Uber Supreme Court ruling: the end of the road for the gig economy?

22 February 2021 | Thoughts and Opinions

Last week the UK Supreme Court dismissed an appeal by Uber who claimed their taxi drivers were self-employed independent contractors. The court upheld earlier decisions which ruled Uber drivers were ‘workers’ in terms of the 1996 Employment Rights Act – with a right to paid holidays, the national minimum wage and other protections.

Uber argued that it was only a booking agent for drivers via the Uber app. The ride share giant maintained that when a ride was booked through the Uber app, a contract was made between the driver and passenger. The Supreme Court judge disagreed and found that the nature of the legal relationship had to be inferred from the parties’ conduct. The court’s decision will benefit some 40,000 Uber drivers across the UK.

Uber Supreme Court ruling: the end of the road for the gig economy?

But the ruling is set to have dramatic consequences for millions employed in the soaring gig economy. Under UK law, a person classed as a worker is entitled to certain employment rights, including the minimum wage, holiday pay and protection from discrimination, which Uber drivers had been denied.

One in ten adults is said to be employed in the gig economy, which refers to jobs conducted on a freelance basis. Many are attracted to it because of the freedom it allows them. But for others, it is categorised by a lack of rights and poor job security.

Here, Ella Bond, an employment law specialist with Harper James Solicitors, gives her view on the landmark ruling and what might come next.

‘The Supreme Court’s decision in the Uber case is the final attempt by Uber to overturn the previous decisions of the Tribunals and Courts, all of which found that Uber’s drivers were workers. This case serves as an important reminder that, even though the contractual documentation between parties may purport to confer a particular employment status, it’s actually how the arrangement and relationship between the parties operates in practice which will be key when determining this.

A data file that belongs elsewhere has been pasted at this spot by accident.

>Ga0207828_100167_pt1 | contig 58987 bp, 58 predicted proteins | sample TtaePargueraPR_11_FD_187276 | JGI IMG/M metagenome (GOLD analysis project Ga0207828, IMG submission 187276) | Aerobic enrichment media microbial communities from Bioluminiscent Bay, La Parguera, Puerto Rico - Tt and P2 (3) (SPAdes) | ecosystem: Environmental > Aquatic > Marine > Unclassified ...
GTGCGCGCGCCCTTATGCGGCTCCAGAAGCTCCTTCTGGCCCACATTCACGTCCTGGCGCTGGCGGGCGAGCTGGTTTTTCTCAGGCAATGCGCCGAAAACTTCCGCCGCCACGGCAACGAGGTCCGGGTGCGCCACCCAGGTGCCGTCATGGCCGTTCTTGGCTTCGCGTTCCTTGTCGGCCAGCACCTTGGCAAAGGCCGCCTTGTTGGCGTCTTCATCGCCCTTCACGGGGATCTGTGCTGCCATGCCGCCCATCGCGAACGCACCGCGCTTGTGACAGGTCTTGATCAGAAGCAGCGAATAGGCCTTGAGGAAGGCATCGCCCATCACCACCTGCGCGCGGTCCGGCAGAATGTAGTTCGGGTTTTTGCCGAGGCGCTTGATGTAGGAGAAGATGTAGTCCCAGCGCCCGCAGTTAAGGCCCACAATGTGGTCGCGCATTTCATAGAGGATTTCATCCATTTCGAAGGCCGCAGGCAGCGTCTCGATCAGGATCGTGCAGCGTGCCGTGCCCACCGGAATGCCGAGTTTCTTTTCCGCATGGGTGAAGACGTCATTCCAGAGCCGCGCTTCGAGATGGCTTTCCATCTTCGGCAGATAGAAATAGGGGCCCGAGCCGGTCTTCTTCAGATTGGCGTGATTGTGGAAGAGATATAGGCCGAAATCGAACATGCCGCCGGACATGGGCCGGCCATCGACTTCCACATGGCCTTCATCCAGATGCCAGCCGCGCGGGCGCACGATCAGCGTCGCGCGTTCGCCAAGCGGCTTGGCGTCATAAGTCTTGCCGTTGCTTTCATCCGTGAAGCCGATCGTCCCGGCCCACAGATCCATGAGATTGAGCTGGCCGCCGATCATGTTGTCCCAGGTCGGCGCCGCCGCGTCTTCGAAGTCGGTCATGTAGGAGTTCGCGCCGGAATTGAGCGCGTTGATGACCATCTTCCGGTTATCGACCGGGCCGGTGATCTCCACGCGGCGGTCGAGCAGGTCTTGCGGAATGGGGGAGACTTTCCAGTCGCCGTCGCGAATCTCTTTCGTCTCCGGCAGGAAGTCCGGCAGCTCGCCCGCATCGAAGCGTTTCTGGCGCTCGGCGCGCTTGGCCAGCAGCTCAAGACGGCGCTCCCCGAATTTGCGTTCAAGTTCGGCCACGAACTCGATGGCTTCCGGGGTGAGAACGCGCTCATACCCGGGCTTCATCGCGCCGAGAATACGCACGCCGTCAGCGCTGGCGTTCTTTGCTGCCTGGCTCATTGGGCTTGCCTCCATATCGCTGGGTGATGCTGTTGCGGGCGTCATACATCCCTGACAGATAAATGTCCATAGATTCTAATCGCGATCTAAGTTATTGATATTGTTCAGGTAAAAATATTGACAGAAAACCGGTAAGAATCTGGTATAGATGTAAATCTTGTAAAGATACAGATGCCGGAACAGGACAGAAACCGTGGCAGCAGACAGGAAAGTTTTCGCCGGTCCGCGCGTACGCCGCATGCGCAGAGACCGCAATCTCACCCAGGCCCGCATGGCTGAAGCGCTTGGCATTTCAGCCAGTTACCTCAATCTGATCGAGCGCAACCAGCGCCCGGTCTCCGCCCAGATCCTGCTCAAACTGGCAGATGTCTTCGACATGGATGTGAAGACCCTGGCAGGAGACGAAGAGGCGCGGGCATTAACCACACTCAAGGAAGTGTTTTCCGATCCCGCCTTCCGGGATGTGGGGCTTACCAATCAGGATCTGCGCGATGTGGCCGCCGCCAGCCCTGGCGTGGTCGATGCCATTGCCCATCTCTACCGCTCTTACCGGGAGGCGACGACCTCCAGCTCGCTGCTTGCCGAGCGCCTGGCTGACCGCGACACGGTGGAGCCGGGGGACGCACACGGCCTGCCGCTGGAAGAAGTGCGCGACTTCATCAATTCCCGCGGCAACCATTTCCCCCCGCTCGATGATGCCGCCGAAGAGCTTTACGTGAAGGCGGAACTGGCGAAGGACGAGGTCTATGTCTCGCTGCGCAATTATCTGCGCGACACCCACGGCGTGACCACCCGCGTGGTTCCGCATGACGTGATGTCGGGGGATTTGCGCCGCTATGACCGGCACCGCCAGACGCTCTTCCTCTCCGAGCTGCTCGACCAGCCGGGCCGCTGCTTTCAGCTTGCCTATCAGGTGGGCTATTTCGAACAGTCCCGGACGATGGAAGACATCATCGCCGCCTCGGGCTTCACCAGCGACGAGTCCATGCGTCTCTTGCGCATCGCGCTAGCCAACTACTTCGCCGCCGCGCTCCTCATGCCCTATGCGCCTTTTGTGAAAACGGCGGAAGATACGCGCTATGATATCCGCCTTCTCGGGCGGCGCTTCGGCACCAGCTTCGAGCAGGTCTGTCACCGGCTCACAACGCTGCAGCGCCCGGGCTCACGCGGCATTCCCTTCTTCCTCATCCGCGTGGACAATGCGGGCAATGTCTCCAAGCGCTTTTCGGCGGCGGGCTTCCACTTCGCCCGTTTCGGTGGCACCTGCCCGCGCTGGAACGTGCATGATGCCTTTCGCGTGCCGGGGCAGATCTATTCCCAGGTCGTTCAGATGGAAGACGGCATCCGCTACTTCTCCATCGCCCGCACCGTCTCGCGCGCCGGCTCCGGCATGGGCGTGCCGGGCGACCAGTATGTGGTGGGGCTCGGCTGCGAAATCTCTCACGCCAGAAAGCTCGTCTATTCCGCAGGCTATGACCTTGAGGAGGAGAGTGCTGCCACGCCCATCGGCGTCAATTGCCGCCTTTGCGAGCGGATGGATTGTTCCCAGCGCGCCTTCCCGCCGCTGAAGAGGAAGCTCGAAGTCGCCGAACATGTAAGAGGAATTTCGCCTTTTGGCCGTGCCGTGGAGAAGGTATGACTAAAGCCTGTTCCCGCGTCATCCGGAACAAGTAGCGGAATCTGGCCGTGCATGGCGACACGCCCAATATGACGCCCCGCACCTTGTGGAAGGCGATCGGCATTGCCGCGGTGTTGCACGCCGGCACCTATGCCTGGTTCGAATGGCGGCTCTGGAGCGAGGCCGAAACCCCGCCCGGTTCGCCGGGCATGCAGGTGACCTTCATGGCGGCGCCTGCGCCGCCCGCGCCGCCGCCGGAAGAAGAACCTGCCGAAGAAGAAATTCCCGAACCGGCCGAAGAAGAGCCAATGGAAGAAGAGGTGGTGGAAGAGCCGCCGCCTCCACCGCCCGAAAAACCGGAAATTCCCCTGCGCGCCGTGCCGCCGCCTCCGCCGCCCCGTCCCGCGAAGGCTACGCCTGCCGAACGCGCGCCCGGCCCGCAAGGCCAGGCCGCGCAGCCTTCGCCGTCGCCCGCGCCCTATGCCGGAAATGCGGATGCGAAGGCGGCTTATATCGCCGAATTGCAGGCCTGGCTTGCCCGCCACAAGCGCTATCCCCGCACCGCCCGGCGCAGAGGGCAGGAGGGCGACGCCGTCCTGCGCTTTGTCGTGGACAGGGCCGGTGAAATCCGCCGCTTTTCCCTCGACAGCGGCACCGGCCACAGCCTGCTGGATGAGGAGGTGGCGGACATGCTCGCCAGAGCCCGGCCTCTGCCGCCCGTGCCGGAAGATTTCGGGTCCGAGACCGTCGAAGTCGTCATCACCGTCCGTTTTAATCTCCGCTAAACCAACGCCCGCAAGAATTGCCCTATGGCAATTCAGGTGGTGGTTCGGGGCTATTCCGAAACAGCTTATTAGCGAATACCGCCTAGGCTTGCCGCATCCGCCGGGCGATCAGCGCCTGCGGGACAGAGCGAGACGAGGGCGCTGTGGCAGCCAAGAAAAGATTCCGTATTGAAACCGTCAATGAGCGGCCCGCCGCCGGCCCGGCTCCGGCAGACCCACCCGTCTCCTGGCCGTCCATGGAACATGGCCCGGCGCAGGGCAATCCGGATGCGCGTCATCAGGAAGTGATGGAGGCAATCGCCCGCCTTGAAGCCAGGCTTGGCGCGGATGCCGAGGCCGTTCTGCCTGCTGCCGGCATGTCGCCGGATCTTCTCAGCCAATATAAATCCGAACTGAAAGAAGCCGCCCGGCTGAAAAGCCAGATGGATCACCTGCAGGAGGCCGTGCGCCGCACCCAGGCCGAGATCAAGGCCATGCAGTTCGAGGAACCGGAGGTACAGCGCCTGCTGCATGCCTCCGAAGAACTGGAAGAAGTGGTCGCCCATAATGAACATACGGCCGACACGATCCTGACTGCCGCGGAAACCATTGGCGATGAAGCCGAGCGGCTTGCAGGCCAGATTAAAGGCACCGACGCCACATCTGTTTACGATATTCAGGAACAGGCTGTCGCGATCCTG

‘Although the contracts made the drivers out to be self-employed sub-contractors, the reality was that they were in fact ‘workers’ due to the level of control Uber exercised over them. This control included Uber determining the fares, controlling the bookings, vetting the vehicles, and controlling the drivers’ terms and interactions with the passengers.

‘Consequently, as workers, the drivers are entitled to claim holiday pay, SSP and the National Minimum Wage (including the right to claim back pay) and will have certain employment rights such as whistleblowing protection. This decision is likely to be hugely costly for Uber going forward, both in terms of back pay to be claimed and Uber’s future obligations to any of their drivers who continue to operate as workers.

‘As well as having wide ramifications for the gig economy, I would encourage all companies to check their self-employed contractors are operating autonomously and without being unduly managed or controlled. Where there is any doubt, professional advice should be sought. If the arrangement on the ground does not reflect the status assigned to the individual(s), then either changes will need to be made to how the relationship operates in practice or the contract, together with all associated rights and obligations, should be amended to reflect the reality.  This will help businesses to ensure that they do not find themselves on the receiving end of expensive litigation as Uber has been.’

Do you have questions about the status of contractors in your business? Our employment experts can clear up any contractual confusion about who you employ and on what basis, and put your mind at rest.

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